Racial and Gender Discrimination In U.S. Citizenship Law Leaves Thousands at Risk of Deportation

Damion Davis immigrated to the U.S. as a lawful permanent resident when he was 11 years old, over 20 years ago. When Damion was still a child, his father became a U.S. citizen through naturalization and the family believed that his citizenship automatically passed to Damion, too.

But the U.S. government is now trying to deport Damion, arguing that an outdated law called the Guyer Rule prevents U.S.-citizen fathers from passing on their American citizenship to foreign-born, non-marital children.

The racist Guyer Rule originates from an 1864 Maryland court decision, Guyer v. Smith, ruling that two sons born overseas of a white U.S.-citizen father and a Black mother from St. Barthélemy could not be U.S. citizens because their parents weren’t married—at a time when interracial marriage was illegal in most U.S. states. The Guyer Rule was subsequently incorporated into federal nationality laws.

But the Guyer rule isn’t just a remnant of racist ideology. It also enshrines in law a stereotype about women that perpetuates gender discrimination. In treating marriage as a prerequisite for fathers to pass on their citizenship, but not for mothers, lawmakers relied on the outdated belief that women naturally have closer bonds with children than men do.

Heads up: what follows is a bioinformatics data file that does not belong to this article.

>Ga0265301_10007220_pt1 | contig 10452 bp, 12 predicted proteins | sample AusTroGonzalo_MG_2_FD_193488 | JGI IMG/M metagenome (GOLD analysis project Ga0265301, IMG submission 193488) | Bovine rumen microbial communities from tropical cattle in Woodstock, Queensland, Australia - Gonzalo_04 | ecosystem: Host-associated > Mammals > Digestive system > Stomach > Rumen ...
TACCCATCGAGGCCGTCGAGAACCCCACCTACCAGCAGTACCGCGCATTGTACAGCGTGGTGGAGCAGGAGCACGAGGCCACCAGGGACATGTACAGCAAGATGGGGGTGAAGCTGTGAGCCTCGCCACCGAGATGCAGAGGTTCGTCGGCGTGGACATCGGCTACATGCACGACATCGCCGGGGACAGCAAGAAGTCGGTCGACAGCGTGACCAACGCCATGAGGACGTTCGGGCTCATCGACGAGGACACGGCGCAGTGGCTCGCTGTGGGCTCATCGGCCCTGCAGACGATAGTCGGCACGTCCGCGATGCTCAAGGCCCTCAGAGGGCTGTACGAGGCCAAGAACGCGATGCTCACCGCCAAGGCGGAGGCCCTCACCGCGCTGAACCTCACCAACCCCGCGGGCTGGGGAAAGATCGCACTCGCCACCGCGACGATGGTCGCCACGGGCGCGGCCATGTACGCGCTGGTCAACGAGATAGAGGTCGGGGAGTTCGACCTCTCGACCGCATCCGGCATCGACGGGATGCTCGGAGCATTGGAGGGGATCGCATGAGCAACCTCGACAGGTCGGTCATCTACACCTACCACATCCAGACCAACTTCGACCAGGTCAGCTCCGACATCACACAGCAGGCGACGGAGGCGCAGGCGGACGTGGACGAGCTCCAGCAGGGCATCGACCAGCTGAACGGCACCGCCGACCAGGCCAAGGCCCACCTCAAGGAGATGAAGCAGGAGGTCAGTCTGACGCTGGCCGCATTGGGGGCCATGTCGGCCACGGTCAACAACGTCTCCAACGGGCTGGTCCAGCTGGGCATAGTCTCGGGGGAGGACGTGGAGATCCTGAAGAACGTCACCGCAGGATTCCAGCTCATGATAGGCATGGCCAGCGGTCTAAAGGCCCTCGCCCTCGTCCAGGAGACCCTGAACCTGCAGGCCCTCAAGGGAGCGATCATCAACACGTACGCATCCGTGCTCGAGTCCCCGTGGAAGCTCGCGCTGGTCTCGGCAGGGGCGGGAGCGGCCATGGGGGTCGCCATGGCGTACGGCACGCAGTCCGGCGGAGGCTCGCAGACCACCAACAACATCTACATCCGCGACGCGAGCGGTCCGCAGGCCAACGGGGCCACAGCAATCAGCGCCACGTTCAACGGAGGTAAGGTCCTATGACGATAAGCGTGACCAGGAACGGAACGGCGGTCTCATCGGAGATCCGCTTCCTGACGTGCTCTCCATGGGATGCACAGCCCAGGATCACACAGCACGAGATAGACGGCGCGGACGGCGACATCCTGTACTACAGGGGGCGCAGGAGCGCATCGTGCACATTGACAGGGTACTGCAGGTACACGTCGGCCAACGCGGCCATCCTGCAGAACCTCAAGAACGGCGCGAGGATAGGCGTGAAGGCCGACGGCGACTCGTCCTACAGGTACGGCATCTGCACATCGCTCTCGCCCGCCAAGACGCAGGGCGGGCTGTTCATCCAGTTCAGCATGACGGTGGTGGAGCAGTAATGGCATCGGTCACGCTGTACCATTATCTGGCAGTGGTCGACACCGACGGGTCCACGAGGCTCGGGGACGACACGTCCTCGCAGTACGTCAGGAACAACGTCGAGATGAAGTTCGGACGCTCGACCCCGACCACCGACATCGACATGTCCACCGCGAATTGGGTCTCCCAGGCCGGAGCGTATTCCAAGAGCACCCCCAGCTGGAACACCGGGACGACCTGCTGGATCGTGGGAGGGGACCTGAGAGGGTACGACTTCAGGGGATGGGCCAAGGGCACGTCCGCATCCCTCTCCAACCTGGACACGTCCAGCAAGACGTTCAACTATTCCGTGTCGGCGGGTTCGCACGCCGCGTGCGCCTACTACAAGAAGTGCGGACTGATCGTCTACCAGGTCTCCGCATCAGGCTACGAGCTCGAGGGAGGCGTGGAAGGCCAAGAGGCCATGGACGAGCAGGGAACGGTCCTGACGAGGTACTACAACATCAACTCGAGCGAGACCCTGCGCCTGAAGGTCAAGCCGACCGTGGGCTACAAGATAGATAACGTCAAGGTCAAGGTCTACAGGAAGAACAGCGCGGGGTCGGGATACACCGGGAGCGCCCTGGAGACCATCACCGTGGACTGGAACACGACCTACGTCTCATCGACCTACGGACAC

Why is this a key case?

The Guyer Rule perpetuates false, harmful stereotypes that disproportionately harm Black communities by preventing fathers from passing citizenship to their children. Recognizing this, the Child Citizenship Act of 2000 changed the law to allow custodial U.S.-citizen fathers to automatically transmit their citizenship to their nonmarital children. But because the law was not made retroactive for children who had already turned 18 on February 27, 2001, thousands of children of U.S. citizens are still vulnerable to deportation. This attack on family unity is especially harmful to Black families, who already struggle with the loss of 1.5 million Black men from their communities due to mass incarceration. CDC data shows that Black fathers who can and do live with their children are more likely than their white and Hispanic counterparts to feed, eat with, bathe, diaper, dress, play with, and read to their children on a daily basis. But unjust structural obstacles like the Guyer Rule prevent Black fathers from exercising this care.

How is RFK Human Rights supporting?

RFK Human Rights represents Damion Davis in removal proceedings, arguing that he derived citizenship from his father and therefore cannot be deported. In 2021, the organization filed a Petition for Review with the Third Circuit Court of Appeals to overturn Mr. Davis’s order of removal and to strike the Guyer Rule from law as unconstitutional.

What is the status of the case?

In September 2023, Mr. Davis’s legal team argued his case before the Third Circuit Court of Appeals. A decision is pending.

Name of the case (as it appears in the respective legal mechanism)

Davis v. Attorney General, No. 21-2235 (3d Cir. filed June 22, 2021)

Month/Year of filing

June 2021

Legal mechanism in which the case is being litigated

U.S. Federal Court of Appeals, Third Circuit Court of Appeals

Rights and legal instruments alleged violated (or found to have been violated)

Fifth Amendment of the U.S. Constitution

Procedural stage



Robert F. Kennedy Human Rights, Prisoners’ Legal Services of New York